The first thing that you are supposed to do before you dive into a project is to sit down and calculate the time estimate required for the project’s completion. A well-estimated timeline is important for any project because it requires the time and energy of many people, sometimes from different departments.
The downside of not calculating a project’s ETC accurately is that it could potentially waste a ton of time, resources, and money. Apart from the time taken for individual tasks by each team member, there could be unexpected events or other high-priority work coming up. These uncertainties must also be accounted for while working on the estimated timeline.
Calculating the estimated time of completion for a project realistically can be a tedious task. But, we can definitely get over the uncertainty revolving around how to calculate it.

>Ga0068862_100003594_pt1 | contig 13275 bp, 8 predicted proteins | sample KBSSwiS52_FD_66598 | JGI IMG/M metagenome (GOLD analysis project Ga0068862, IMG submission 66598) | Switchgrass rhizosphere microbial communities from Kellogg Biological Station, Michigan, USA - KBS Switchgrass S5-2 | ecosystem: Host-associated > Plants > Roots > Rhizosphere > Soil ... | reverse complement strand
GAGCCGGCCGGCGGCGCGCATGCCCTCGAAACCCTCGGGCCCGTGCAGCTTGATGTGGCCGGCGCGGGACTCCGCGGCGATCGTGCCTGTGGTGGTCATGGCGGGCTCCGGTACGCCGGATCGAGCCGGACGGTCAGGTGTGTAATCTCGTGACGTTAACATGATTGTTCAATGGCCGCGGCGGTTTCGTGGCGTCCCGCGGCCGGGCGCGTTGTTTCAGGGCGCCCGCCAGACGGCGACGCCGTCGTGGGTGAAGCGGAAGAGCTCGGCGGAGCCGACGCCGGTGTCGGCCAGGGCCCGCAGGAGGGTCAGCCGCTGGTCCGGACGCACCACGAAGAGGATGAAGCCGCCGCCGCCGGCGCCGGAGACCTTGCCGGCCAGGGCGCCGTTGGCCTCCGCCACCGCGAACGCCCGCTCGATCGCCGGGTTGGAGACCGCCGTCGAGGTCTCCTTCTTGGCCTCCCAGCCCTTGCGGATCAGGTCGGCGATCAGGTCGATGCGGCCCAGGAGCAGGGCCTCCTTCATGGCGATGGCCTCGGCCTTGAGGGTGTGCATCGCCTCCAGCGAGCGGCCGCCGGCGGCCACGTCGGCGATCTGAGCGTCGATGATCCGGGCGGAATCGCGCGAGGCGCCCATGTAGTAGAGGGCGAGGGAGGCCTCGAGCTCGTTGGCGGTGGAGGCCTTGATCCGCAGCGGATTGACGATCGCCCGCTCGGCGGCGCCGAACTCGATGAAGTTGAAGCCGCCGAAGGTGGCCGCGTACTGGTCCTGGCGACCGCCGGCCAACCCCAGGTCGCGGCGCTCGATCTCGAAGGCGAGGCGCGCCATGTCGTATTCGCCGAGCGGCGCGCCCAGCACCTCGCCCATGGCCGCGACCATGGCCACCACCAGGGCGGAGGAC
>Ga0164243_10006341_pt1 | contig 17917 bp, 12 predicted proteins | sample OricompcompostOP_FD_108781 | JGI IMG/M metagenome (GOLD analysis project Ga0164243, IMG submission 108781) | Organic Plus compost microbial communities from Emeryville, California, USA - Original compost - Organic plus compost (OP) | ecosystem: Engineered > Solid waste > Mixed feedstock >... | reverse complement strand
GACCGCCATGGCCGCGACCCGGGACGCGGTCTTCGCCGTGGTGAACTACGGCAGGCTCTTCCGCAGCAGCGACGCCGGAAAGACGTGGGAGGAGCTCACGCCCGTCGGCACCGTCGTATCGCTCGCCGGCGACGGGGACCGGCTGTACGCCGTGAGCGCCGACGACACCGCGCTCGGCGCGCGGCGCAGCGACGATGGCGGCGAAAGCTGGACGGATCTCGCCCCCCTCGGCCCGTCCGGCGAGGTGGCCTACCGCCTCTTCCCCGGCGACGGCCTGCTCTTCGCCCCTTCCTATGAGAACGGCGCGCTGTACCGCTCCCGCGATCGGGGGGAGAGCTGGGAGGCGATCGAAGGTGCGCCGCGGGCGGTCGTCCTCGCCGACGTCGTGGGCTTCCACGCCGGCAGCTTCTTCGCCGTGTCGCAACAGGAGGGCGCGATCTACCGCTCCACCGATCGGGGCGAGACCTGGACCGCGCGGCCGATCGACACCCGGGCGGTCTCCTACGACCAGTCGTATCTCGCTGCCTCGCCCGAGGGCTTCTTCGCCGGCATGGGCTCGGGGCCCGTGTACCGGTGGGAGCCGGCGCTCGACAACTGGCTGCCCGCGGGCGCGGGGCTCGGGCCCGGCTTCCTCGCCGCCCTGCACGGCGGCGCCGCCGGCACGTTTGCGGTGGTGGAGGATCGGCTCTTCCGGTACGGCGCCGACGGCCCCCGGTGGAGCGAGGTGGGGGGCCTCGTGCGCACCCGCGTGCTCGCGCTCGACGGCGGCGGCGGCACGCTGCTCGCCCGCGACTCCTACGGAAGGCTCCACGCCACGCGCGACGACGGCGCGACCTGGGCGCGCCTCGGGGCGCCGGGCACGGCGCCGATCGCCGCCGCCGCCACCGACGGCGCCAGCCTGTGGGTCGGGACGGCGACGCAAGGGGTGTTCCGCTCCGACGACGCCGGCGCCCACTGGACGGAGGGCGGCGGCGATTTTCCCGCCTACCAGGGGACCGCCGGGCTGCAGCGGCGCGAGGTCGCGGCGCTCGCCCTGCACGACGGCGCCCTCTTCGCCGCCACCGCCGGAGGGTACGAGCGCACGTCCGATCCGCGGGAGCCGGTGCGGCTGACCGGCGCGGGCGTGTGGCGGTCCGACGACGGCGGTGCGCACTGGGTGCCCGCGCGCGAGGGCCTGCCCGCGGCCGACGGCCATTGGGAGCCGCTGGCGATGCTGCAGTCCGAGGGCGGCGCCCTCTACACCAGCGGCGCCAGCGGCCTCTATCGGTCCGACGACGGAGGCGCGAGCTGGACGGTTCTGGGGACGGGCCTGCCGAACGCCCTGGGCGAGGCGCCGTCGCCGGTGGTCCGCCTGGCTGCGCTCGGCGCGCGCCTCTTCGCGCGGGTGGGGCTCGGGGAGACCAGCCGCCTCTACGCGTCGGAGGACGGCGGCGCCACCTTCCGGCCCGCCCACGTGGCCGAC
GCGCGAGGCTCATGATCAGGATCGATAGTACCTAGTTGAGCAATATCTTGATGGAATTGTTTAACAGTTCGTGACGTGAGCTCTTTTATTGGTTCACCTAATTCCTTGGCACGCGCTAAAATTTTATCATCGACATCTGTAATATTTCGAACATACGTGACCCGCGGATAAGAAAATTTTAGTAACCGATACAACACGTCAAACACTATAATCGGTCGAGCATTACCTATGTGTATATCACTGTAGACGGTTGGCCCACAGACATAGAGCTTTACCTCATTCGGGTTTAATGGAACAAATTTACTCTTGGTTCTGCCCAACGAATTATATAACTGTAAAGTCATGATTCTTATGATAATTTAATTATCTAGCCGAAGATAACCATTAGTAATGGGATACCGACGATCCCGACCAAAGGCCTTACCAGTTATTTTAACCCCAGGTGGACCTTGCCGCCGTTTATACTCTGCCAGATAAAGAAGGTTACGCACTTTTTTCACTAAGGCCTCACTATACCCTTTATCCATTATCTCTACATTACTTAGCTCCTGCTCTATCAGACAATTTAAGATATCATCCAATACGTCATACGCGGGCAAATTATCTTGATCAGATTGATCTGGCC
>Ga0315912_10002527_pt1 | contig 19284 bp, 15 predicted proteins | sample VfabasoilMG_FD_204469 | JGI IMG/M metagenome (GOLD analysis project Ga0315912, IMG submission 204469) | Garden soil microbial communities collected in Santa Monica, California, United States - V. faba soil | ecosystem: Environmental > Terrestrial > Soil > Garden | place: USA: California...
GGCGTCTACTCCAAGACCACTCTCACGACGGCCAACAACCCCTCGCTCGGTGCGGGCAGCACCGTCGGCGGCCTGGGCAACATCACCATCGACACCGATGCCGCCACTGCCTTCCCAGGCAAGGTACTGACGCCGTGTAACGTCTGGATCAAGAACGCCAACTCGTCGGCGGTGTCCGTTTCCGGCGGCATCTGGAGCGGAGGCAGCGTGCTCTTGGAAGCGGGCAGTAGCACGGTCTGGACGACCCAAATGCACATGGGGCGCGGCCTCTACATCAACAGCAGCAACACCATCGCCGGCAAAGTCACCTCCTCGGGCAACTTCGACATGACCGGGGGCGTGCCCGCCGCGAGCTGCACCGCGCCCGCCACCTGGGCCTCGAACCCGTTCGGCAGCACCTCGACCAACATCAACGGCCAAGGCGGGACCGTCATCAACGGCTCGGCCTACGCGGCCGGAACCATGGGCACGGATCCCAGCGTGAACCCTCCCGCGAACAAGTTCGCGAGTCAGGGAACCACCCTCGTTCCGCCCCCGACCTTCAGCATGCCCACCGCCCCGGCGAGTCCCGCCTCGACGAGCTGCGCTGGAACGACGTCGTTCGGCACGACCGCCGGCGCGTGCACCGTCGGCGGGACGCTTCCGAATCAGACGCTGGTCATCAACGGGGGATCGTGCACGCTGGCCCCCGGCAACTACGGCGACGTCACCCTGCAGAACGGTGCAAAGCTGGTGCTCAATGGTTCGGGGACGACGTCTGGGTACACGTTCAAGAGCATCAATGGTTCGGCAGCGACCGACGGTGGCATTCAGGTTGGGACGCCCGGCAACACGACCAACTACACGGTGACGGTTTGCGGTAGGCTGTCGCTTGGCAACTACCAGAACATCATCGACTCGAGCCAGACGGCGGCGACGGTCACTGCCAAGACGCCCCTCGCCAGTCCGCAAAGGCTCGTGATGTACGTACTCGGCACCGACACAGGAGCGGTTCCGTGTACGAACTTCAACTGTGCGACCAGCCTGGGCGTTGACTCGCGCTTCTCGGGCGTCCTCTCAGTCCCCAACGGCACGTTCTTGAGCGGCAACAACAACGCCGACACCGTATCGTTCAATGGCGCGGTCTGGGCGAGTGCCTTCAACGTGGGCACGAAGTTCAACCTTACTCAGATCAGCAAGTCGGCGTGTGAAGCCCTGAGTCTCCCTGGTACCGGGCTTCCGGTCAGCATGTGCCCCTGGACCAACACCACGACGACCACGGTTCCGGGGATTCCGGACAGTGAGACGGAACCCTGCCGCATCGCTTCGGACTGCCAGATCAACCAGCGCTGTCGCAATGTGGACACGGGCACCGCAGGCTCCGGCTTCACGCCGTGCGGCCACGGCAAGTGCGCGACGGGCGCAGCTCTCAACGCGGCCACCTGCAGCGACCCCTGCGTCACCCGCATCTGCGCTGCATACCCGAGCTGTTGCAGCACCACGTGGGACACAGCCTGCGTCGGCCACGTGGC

Before we move on, here are some timeline templates for PowerPoint that you might find useful!
Table of contents:
- Why is it important to estimate time accurately?
- Methods for estimating time
- Top-down estimating
- Bottom-up estimating
- Comparative estimating
- Parametric estimating
- Three-point estimating
- How to estimate the time for a project correctly?
Why is it important to estimate time to complete a project accurately?
Information about a project’s expected time of completion is vital to project management. This gives you an idea of how long a project will take to complete and the commitment level required by each team member.
Having set your estimated time of completion right, you wouldn’t have to play the guessing game of when you will be able to complete your project.
An estimated timeline can alert you and all the other people involved in the project about the micro deadlines and finish the project on time. This can prevent your team members from working overtime and compromise the quality of the work. Moreover, as a project manager or a company, your success can be measured from this parameter, where people look at whether you were able to deliver on time and on budget as agreed.
Methods for calculating estimated time of completion
You can employ multiple approaches to find out the time of completion of a project. You can try using any of the following approaches. Or combine some of them to derive your project’s estimated time of completion.